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Lawyers for and against the extradition of Roman Polanski are making their final pleas before a court in Krakow, Poland today as ongoing saga surrounding the Oscar-winning director, a fugitive from U.S. justice since 1978, enters what could be its final phase.
The court in Krakow is expected to rule later today whether to comply with U.S. demands to extradite Polanski to face charges going back nearly 40 years.
Polanksi will not appear in court today – “because of emotional reasons” his lawyer Jan Olszewski told the judge.
Whatever the ruling, both sides will have the right to appeal.
The Oscar-winning director pleaded guilty in 1977 to having unlawful sex with a 13-year-old girl during a photo shoot in Los Angeles. Polanski had originally been charged with six offenses including rape by use of drugs and sodomy against the then-teenager Samantha Geimer.
Polanski has been preparing a film he plans to shoot on location in Krakow about Alfred Dreyfus, the 19th century Jewish French military officer whose trial and conviction in 1894 on charges of treason became a political drama until he was eventually exonerated.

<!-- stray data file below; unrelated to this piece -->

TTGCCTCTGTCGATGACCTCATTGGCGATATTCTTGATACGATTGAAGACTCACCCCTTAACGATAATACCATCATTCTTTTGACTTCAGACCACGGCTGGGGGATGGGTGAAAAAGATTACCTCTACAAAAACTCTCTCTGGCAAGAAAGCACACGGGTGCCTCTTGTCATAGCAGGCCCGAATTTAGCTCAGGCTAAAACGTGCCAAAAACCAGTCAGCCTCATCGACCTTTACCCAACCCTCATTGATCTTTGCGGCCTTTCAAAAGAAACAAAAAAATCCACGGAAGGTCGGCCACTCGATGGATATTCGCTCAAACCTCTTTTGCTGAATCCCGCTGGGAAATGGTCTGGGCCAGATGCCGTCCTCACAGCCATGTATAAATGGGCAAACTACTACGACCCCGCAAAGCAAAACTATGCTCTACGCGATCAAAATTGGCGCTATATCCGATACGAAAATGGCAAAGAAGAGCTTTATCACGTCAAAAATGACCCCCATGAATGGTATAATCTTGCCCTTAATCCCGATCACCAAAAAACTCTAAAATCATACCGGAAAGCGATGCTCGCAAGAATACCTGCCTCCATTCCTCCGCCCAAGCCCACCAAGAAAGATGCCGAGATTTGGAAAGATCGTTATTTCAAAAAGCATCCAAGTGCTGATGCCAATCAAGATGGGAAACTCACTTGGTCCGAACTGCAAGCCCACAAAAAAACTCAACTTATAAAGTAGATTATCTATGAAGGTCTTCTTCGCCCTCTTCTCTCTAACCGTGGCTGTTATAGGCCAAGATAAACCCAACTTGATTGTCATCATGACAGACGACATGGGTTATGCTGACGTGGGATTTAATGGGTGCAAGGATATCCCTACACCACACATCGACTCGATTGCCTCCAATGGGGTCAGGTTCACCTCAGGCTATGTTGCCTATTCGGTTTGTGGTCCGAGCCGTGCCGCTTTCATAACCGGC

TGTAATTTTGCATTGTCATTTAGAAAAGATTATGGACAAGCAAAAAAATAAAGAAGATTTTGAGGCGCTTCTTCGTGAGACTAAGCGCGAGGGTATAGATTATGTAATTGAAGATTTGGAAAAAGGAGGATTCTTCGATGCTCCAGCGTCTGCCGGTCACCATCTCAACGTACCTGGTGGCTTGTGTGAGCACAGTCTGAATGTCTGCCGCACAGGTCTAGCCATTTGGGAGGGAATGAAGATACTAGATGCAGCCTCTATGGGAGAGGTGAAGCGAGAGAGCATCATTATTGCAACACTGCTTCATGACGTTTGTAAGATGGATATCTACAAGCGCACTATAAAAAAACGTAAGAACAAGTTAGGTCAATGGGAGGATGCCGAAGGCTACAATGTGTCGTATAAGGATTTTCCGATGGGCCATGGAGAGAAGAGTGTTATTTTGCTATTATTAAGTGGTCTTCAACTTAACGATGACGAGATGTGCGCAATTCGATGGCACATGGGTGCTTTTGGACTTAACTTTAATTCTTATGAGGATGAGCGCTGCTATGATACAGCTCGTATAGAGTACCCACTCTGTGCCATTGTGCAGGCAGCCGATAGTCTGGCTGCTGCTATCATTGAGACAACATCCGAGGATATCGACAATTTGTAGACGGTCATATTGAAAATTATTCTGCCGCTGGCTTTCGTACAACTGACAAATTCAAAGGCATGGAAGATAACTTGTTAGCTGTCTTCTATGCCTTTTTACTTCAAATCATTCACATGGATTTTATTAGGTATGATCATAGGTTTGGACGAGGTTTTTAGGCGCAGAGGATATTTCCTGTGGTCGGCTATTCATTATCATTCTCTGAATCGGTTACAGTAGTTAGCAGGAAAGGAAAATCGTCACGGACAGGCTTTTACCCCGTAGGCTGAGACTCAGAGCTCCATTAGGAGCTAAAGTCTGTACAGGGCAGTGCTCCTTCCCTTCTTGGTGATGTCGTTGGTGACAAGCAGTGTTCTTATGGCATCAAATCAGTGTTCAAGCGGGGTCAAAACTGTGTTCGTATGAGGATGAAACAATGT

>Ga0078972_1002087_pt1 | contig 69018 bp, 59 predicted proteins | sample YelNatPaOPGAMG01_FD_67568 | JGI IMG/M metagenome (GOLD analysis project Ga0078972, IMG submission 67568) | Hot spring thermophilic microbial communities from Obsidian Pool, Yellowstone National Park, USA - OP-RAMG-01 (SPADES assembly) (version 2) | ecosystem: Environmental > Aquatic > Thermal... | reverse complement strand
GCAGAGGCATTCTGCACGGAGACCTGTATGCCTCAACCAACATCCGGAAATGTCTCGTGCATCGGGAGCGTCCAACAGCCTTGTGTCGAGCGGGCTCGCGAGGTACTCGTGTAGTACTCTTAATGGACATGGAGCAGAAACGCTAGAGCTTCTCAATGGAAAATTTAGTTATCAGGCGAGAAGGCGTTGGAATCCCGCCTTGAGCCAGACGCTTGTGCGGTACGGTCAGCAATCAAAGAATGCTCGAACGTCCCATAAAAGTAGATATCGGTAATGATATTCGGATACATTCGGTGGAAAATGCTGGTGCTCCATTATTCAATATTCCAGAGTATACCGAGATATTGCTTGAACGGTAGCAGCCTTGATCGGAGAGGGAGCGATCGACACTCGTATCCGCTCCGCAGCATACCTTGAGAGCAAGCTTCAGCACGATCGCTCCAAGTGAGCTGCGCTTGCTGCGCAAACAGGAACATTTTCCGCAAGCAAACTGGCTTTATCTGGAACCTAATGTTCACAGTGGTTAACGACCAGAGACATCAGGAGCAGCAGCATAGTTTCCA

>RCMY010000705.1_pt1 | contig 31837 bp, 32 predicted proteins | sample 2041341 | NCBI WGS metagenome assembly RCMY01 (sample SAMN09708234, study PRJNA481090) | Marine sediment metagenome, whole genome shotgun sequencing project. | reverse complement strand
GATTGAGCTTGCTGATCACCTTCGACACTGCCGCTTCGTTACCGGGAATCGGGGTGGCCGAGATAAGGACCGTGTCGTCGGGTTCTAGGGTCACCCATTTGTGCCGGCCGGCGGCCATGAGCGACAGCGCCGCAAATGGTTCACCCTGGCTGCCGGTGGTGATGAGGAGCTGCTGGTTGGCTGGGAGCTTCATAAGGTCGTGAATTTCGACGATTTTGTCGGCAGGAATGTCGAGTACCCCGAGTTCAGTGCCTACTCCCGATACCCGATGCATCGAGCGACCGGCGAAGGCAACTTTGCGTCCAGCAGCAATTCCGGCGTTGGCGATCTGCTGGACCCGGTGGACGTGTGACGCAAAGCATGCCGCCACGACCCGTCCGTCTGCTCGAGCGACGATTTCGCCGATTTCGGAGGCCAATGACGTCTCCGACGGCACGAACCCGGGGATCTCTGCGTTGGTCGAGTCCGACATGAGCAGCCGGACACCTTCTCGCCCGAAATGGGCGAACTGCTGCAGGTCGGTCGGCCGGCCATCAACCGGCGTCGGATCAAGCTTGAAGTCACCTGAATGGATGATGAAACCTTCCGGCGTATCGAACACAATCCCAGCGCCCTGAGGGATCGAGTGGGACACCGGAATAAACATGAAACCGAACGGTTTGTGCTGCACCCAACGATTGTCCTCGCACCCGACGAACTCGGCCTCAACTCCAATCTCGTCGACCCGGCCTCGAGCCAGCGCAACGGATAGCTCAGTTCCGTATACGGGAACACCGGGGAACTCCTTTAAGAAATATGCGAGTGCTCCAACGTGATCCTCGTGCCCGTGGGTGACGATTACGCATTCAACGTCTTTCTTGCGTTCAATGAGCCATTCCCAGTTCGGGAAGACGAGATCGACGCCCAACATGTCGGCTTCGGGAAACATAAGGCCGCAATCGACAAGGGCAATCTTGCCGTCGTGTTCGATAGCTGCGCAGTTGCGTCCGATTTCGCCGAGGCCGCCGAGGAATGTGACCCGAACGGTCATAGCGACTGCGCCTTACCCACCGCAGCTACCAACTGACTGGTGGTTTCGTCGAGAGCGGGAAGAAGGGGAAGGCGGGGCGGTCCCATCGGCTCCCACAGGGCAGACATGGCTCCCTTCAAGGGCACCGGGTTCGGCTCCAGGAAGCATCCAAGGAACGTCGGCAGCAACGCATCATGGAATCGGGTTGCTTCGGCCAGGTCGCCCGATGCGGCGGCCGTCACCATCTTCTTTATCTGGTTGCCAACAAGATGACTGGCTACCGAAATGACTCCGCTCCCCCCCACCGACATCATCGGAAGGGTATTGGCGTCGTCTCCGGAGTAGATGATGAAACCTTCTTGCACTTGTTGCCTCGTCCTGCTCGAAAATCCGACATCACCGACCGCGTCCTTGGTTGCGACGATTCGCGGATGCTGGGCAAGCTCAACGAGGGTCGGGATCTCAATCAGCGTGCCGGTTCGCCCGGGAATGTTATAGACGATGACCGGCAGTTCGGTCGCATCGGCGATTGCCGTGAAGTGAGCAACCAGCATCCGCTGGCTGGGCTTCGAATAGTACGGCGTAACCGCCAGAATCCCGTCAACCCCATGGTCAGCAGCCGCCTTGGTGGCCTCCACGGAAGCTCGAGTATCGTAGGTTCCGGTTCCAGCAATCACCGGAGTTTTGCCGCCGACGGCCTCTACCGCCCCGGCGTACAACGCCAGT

Polish prosecutors have been cooperating with U.S authorities even though under Polish law the statute of limitation on the charges against Polanski long expired. Earlier, prosecutors said that if the Krakow court ruled the extradition inadmissible, the decision would be final. They had said that in the case the court ruled in favor of the extradition request, Poland’s justice minister would have to decide whether to approve it.
Poland’s new conservative government, run by the Law and Justice Party, has made it clear that it would support extraditing Polanski if the court so ruled.
Party leader Jaroslaw Kaczynski said before recent elections that he “totally rejected” suggestions that Polanski
“should not be made responsible for his deeds because he is an outstanding, world-famous filmmaker.”
Public opinion in Poland, Polanski’s childhood country, has been mostly in favor of the director, who received Oscar nominations for Chinatown and Tess and won the Academy Award for best director in 2003 for The Pianist.
The Interpol warrant for his arrest is in effect in most of the world but Polanski is free to move throughout France, which does not extradite its own citizens, and Switzerland, which, in 2010, ruled not to send the filmmaker back to the U.S..
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